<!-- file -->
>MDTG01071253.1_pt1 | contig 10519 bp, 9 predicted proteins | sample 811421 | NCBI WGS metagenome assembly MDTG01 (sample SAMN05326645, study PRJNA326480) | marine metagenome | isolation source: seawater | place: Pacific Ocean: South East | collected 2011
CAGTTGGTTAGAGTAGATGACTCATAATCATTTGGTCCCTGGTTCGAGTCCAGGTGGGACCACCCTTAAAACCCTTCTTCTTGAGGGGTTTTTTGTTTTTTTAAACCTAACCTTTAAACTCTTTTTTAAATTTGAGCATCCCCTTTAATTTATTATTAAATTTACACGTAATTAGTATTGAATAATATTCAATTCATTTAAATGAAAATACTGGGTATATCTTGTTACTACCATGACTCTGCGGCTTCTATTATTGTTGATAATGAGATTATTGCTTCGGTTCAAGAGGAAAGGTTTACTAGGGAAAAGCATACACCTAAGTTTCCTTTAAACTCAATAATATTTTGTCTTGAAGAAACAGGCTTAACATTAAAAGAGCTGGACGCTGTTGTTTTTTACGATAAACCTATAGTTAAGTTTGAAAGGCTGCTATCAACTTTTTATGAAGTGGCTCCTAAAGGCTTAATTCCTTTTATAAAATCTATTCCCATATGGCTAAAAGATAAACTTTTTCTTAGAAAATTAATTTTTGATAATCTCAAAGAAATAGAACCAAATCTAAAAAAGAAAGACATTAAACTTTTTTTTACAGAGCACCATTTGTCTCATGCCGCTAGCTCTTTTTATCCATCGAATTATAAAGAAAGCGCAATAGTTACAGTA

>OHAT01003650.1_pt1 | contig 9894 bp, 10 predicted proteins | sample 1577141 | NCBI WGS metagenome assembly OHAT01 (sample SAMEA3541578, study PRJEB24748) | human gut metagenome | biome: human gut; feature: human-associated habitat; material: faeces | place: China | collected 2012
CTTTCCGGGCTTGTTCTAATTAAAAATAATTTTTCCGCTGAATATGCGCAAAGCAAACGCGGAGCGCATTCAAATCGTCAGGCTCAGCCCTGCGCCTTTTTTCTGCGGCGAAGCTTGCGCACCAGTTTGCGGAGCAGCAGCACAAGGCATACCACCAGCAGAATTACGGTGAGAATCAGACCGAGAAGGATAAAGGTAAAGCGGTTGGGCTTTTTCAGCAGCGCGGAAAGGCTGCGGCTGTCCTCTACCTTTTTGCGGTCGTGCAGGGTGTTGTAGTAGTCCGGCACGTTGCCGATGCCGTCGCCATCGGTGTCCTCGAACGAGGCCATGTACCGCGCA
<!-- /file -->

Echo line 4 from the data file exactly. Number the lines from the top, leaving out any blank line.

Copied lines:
CTTTCCGGGCTTGTTCTAATTAAAAATAATTTTTCCGCTGAATATGCGCAAAGCAAACGCGGAGCGCATTCAAATCGTCAGGCTCAGCCCTGCGCCTTTTTTCTGCGGCGAAGCTTGCGCACCAGTTTGCGGAGCAGCAGCACAAGGCATACCACCAGCAGAATTACGGTGAGAATCAGACCGAGAAGGATAAAGGTAAAGCGGTTGGGCTTTTTCAGCAGCGCGGAAAGGCTGCGGCTGTCCTCTACCTTTTTGCGGTCGTGCAGGGTGTTGTAGTAGTCCGGCACGTTGCCGATGCCGTCGCCATCGGTGTCCTCGAACGAGGCCATGTACCGCGCA